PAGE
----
UI to implement supervisor training after two-year employee practices review

The University of Iowa announced that its employee practices review is complete after two years, and it will implement a new supervisor training on campus based on the results.


Lily Smith

The Old Capitol is seen on Thursday, Nov. 30, 2017.

Katie Ann McCarver, News Editor

Three thousand University of Iowa supervisors will undergo training this year in workplace best practices after a two-year long employment-practices review found that some faculty reported bias in hiring practices and feared retaliation for complaining.

Conducted by Des Moines law firm Fredrikson & Byron P.A., the external review of campus employee practices initially resulted from a 2017 ruling that the UI discriminated against former athletics employee Jane Meyer on the basis of gender and sexual orientation.

The final review of a three-part campus evaluation, the report released Thursday found common areas of concern among campus faculty and staff: recruiting and hiring; equitable treatment; and fear of retaliation. This included a reported lack of females, racial or ethnic minorities in the workplace; a lack of equitable treatment in that regard; and a fear of retaliation for voicing concerns.

As a part of the review, 18,720 administrative and academic employees received emails inviting them to report information, insights, or concerns regarding equitable treatment of employees.

A pool of 102 responded and were interviewed by the firm. Of those, 57 reported concerns of inequitable treatment on the basis of a protected class. Many of those interviewed said they feared retaliation if they complained, according to the report.

RELATED: UI releases first report from employment practices review

The law firm recommended the university diversify its membership on hiring boards; clarify policies to prohibit retaliation, so employees feel safe to voice concern; clarify salary-setting; and place a greater emphasis on addressing complaints and the recognition of protected-class concerns.

“We’re going to take a close look at the recommendations … in order to ensure that we create the most inclusive and productive work environment possible,” Reardon said in a statement. “Conducting a thorough and deliberative review of our employment practices has already resulted in changes at the UI.”

The report also stated that based on information collected from human resources, surveys and assessments, and employees indicated that the UI has “improved consistency in its handling of family and medical leave, recruiting, and disability accommodation, and university leadership is making efforts to recruit diverse employees.”

“The university committed significant time and resources to determine how best to improve our workplace culture, and my hope is that the resulting changes make a real difference for faculty and staff,” said UI Chief Human Resources Officer and Associate Vice President Cheryl Reardon in a statement.

The Supervisor [email protected] project will require 3,000 UI supervisors to complete a specially designed training and aims to create a comprehensive approach to supervisor development on campus, Reardon said.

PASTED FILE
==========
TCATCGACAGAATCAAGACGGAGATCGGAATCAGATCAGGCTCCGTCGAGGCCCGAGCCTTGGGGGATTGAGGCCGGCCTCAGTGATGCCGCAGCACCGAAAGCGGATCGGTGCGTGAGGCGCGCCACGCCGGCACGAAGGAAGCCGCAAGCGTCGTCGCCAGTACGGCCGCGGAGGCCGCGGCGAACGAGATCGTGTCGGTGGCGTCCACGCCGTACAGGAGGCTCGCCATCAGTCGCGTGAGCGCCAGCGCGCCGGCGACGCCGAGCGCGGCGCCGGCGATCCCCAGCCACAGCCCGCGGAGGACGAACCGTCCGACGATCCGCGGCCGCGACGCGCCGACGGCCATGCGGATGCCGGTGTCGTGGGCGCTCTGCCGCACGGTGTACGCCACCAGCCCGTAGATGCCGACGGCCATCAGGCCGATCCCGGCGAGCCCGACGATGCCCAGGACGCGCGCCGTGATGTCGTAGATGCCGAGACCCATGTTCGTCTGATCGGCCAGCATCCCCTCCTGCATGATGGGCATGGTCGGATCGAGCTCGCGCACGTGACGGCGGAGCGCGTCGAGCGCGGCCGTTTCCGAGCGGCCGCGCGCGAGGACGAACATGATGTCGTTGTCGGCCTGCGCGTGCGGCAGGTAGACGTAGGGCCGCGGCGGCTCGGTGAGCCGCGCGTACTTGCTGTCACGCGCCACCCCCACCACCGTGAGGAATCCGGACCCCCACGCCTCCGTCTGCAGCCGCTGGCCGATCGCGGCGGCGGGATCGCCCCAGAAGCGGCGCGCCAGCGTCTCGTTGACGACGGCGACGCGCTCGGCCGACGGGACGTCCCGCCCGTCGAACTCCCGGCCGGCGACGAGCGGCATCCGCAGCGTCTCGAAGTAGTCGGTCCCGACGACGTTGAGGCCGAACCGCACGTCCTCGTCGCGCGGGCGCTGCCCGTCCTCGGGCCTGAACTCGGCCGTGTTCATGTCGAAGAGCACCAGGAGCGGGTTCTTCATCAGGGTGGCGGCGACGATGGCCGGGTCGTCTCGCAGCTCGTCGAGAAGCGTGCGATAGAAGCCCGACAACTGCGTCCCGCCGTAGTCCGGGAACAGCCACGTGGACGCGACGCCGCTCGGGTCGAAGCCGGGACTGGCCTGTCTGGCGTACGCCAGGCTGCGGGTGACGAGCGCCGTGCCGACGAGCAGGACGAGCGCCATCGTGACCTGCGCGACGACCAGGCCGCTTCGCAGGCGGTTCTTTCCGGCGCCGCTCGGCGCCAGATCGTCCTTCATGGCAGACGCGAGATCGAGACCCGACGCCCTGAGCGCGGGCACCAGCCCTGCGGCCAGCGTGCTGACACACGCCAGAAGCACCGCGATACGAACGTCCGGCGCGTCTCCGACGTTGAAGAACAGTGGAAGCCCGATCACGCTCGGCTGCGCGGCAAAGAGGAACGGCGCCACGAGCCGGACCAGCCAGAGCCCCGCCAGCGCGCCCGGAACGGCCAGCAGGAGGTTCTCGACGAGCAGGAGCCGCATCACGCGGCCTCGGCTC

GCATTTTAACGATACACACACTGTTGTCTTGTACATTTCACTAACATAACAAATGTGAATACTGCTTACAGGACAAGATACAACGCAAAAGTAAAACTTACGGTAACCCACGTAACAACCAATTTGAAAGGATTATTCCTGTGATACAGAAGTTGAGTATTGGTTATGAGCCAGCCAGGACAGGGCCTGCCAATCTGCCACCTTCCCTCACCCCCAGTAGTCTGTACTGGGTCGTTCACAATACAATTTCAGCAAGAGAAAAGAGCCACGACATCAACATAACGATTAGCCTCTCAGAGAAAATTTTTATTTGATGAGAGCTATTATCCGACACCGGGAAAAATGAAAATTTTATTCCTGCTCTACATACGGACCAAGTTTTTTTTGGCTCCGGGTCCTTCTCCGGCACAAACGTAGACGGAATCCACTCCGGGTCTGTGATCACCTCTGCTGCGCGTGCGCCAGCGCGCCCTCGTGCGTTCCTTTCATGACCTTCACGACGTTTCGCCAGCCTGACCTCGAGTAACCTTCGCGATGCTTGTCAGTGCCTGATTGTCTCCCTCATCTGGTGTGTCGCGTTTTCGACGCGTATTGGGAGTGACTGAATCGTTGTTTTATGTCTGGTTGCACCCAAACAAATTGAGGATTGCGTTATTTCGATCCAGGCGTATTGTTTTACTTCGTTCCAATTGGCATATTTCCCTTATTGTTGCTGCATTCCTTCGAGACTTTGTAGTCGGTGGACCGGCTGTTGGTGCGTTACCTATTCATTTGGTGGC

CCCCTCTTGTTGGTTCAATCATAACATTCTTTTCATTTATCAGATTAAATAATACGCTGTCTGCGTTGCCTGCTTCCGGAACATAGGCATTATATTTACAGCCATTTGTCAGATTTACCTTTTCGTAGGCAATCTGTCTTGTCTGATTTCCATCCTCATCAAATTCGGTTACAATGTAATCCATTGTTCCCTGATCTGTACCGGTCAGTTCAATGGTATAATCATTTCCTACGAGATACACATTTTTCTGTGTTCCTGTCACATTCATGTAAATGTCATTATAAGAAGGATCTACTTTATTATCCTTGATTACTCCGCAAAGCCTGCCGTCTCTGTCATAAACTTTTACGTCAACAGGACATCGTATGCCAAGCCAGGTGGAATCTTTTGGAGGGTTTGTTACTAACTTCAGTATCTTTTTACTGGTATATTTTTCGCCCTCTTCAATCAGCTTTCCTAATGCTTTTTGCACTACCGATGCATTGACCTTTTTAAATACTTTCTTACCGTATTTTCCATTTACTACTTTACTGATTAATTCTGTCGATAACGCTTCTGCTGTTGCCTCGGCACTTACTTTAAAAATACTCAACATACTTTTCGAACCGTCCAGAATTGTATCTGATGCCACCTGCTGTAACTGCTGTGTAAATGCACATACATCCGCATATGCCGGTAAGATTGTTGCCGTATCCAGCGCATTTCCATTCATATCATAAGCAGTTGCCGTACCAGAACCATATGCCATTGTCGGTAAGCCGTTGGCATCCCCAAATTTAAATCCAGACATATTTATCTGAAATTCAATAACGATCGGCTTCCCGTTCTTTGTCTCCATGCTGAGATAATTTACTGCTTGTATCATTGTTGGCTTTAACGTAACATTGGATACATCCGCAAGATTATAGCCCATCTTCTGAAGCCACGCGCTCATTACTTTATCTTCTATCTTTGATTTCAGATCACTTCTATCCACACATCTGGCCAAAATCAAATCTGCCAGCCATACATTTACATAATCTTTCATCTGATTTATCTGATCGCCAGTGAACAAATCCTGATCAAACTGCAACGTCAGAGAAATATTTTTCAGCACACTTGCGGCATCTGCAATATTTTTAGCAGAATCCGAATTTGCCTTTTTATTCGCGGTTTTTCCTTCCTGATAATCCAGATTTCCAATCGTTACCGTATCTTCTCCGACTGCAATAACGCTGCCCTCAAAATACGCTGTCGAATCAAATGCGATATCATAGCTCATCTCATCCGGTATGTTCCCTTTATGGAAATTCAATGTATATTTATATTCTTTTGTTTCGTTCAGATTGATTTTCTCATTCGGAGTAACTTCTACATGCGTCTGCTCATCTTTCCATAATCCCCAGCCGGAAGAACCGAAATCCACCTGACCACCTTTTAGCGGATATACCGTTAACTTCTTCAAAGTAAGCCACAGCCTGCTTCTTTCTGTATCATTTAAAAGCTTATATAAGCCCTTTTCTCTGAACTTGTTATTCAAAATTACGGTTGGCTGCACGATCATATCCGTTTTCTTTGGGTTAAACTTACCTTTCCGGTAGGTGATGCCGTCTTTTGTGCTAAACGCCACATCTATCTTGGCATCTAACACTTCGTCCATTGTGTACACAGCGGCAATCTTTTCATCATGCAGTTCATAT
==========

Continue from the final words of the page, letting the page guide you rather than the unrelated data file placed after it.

While the training is in part influenced by the review results, Reardon said in a statement that it also satisfies concern from Staff Council, Faculty Senate, and other campus community members. University Human Resources will continue to develop skills in this area in accordance with the university’s strategic plan, she said.

RELATED: UI amends contract again for employment-practices review, extending timeline 

“It’s up to us to maintain excellence and continuously work toward improvement,” UI President Bruce Harreld said in a statement. “… As we work hard to draw and support the best students, let’s not forget to improve upon the qualities that draw and retain the best staff and faculty as well.”

The UI reported that more than 200 faculty and staff worked together to develop the training curriculum in fall 2019, which hones in on the importance of supervisors as well as best practices in recruitment; employee engagement; coaching; and diversity, equity, and inclusion.

UI Assistant Athletics Director of Compliance Kevin Zihlman participated in the pilot training in the fall, and said in a statement said he appreciated the reinforcement of policies and procedures in the training, and the awareness it raised about proper supervisor practices.

“We should always be striving to make the workplace not only a wonderful environment for our students and patients, but an environment where UI employees have positive feelings about establishing and maintaining their careers,” Zihlman said.

The first phase of the employee practices review in April 2018 recommended to the UI that it amend its anti-harassment policy, among other changes. Athletics Department did not uncover inequitable treatment of employees on the basis of protected class, though additional recommendations for training were made.

The three phases of the external review included an evaluation of the UI’s academic and operational units, the Athletics Department, and UI Health Care.

Harreld ordered the review after the Meyer and Griesbaum lawsuits in the Athletics Department cost the UI $6.5 million, the law firm determined in January 2019 that its review found “no inequitable treatment” within the department.

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